So what could possibly be wrong with our understanding of it?
There are problems with Newton's theory, however. It doesn't quite describe the orbit of Mercury, the closest planet to the Sun, and as Newton knew very well it has nothing to say about what the force of gravity actually is.
It took over 200 years and the genius of Albert Einstein to discover a deeper theory.
Einstein's General Theory of Relativity describes the force we see as gravity as being due to the bending and curving of space and time (or to be more accurate "space-time") by heavy objects like the Earth and Sun.
This is a bizarre concept, but many of us use Einstein's theory everyday when we jump in our cars and turn on the satellite navigation system.
Astonishingly, the fact that the Earth bends time has to be taken into account, otherwise our sat-navs would drift by 11km per day.
Einstein's theory of curved space-time beautifully predicts the orbit of Mercury, and much more extreme phenomena out in the Universe.
Einstein predicts that these exotic stars should spiral inwards towards each other as they release energy in the form of gravitational waves.
Changes in the violent dance of the binary pulsars have been observed at exactly the rate predicted by Einstein, but the gravitational waves themselves have yet to be seen.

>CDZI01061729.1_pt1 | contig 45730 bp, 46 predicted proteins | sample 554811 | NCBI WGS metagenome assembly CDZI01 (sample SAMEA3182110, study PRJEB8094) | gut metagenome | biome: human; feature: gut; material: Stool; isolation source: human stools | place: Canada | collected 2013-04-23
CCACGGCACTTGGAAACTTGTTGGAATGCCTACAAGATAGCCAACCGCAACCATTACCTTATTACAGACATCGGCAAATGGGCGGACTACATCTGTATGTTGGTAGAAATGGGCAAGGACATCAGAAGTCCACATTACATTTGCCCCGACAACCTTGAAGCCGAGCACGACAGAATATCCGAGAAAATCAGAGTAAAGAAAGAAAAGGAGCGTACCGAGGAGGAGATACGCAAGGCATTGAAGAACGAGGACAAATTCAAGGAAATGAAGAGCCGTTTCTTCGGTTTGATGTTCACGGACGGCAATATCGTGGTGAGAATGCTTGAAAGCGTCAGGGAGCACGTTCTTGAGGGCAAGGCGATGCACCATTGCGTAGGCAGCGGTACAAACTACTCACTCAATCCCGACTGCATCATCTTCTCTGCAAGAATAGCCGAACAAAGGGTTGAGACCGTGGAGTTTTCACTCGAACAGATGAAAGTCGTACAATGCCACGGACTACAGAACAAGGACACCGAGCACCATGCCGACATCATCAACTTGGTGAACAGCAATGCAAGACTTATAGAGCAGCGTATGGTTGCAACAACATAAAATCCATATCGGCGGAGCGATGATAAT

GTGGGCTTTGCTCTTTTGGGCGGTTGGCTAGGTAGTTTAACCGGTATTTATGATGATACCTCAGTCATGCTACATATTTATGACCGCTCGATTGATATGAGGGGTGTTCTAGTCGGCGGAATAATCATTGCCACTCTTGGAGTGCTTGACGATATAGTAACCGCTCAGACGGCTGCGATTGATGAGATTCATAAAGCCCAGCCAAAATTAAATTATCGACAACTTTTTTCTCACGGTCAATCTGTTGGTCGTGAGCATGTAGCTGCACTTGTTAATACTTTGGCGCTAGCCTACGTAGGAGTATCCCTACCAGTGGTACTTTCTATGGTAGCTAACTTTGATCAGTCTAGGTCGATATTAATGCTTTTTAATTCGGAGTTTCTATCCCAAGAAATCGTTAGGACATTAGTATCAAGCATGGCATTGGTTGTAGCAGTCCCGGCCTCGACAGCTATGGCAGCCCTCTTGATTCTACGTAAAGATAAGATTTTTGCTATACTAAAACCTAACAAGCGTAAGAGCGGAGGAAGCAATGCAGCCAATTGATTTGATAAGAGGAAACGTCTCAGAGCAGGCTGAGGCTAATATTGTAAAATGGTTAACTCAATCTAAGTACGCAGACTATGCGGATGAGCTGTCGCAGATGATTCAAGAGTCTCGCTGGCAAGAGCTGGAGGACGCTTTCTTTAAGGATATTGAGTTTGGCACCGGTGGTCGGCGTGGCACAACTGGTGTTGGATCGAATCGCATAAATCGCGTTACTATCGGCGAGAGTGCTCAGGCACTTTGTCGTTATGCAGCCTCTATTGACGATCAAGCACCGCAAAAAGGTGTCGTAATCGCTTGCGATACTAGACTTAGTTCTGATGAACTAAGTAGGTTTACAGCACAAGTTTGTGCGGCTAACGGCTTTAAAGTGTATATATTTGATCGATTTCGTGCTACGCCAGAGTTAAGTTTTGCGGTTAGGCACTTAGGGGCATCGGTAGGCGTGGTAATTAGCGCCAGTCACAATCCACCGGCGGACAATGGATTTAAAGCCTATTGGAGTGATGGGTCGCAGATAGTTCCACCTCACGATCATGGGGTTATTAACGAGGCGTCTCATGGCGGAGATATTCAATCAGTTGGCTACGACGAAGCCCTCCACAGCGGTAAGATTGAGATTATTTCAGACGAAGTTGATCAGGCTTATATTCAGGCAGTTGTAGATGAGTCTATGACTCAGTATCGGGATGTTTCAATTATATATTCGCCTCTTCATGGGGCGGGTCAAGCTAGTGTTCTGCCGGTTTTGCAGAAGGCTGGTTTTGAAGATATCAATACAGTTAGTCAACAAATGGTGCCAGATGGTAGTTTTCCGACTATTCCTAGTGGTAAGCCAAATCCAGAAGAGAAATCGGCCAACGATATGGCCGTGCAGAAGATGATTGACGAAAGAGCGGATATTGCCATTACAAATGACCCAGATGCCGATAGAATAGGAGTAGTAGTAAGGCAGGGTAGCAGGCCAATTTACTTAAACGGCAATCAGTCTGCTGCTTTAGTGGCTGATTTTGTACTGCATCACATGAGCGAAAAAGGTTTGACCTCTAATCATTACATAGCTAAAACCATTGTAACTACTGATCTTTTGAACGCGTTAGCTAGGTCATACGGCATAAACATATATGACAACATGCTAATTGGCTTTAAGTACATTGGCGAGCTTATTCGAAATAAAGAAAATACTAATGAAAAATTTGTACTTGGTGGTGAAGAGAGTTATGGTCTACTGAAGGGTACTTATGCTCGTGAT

This is the goal of the Ligo observatories near Seattle and New Orleans.
Gravitational waves as predicted by Einstein are one of the strangest phenomena in nature.
They are a travelling, stretching and squashing of space and time! If they exist, they will be passing through you right now as you read this, speeding up and slowing down your watch and stretching and squashing your head, fortunately by an amount less than the size of a sub-atomic particle.
This is because we know that there are places in the Universe where Einstein must fail. In the heart of black holes, giant suns collapsed to a single infinitely dense point, Einstein breaks down.
And even more crucially, back at the beginning of time, the Big Bang itself, Einstein's picture of space and time is no longer adequate. We physicists are therefore faced with a deep problem.
If we want to truly understand how, and maybe even why, the Universe began, then we must know what space and time looked like right back at the beginning.
Such a theory, if it exists, would be what is known as a quantum theory of gravity - a theory that supersedes Einstein and works not only in the world of planets, stars and galaxies, but also in the sub-atomic sized world of black holes and the very beginning of the Universe itself.
This quest is the "Holy Grail" of 21st century physics.
Dr Brian Cox presents Horizon: What on Earth is wrong with Gravity?
on BBC Two at 2100GMT, Tue 29 Feb or afterwards from